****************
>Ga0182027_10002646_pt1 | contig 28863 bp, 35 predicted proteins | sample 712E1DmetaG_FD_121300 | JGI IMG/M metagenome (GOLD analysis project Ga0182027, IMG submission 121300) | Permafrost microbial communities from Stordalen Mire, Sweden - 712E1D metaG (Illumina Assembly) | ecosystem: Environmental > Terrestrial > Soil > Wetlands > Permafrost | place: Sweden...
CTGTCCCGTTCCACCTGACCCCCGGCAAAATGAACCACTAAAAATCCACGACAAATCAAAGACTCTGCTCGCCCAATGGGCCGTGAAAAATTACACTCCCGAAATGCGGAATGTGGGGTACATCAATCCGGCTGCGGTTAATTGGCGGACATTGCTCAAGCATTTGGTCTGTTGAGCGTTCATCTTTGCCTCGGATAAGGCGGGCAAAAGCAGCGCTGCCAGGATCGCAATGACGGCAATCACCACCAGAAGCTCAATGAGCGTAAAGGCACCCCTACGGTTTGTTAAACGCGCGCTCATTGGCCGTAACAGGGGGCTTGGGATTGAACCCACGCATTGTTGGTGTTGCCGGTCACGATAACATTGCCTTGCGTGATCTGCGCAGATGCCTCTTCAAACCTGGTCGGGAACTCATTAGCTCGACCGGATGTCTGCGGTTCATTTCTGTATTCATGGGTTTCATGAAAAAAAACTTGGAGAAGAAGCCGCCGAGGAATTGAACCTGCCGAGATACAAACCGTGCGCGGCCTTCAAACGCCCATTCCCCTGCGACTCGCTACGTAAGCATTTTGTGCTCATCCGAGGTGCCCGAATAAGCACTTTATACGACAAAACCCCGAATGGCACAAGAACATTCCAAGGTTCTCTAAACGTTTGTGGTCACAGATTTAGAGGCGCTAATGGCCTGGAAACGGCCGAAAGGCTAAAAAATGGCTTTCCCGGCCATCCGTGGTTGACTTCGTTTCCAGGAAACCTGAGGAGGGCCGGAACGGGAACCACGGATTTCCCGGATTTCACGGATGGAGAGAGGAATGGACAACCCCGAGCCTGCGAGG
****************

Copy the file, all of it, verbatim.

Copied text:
>Ga0182027_10002646_pt1 | contig 28863 bp, 35 predicted proteins | sample 712E1DmetaG_FD_121300 | JGI IMG/M metagenome (GOLD analysis project Ga0182027, IMG submission 121300) | Permafrost microbial communities from Stordalen Mire, Sweden - 712E1D metaG (Illumina Assembly) | ecosystem: Environmental > Terrestrial > Soil > Wetlands > Permafrost | place: Sweden...
CTGTCCCGTTCCACCTGACCCCCGGCAAAATGAACCACTAAAAATCCACGACAAATCAAAGACTCTGCTCGCCCAATGGGCCGTGAAAAATTACACTCCCGAAATGCGGAATGTGGGGTACATCAATCCGGCTGCGGTTAATTGGCGGACATTGCTCAAGCATTTGGTCTGTTGAGCGTTCATCTTTGCCTCGGATAAGGCGGGCAAAAGCAGCGCTGCCAGGATCGCAATGACGGCAATCACCACCAGAAGCTCAATGAGCGTAAAGGCACCCCTACGGTTTGTTAAACGCGCGCTCATTGGCCGTAACAGGGGGCTTGGGATTGAACCCACGCATTGTTGGTGTTGCCGGTCACGATAACATTGCCTTGCGTGATCTGCGCAGATGCCTCTTCAAACCTGGTCGGGAACTCATTAGCTCGACCGGATGTCTGCGGTTCATTTCTGTATTCATGGGTTTCATGAAAAAAAACTTGGAGAAGAAGCCGCCGAGGAATTGAACCTGCCGAGATACAAACCGTGCGCGGCCTTCAAACGCCCATTCCCCTGCGACTCGCTACGTAAGCATTTTGTGCTCATCCGAGGTGCCCGAATAAGCACTTTATACGACAAAACCCCGAATGGCACAAGAACATTCCAAGGTTCTCTAAACGTTTGTGGTCACAGATTTAGAGGCGCTAATGGCCTGGAAACGGCCGAAAGGCTAAAAAATGGCTTTCCCGGCCATCCGTGGTTGACTTCGTTTCCAGGAAACCTGAGGAGGGCCGGAACGGGAACCACGGATTTCCCGGATTTCACGGATGGAGAGAGGAATGGACAACCCCGAGCCTGCGAGG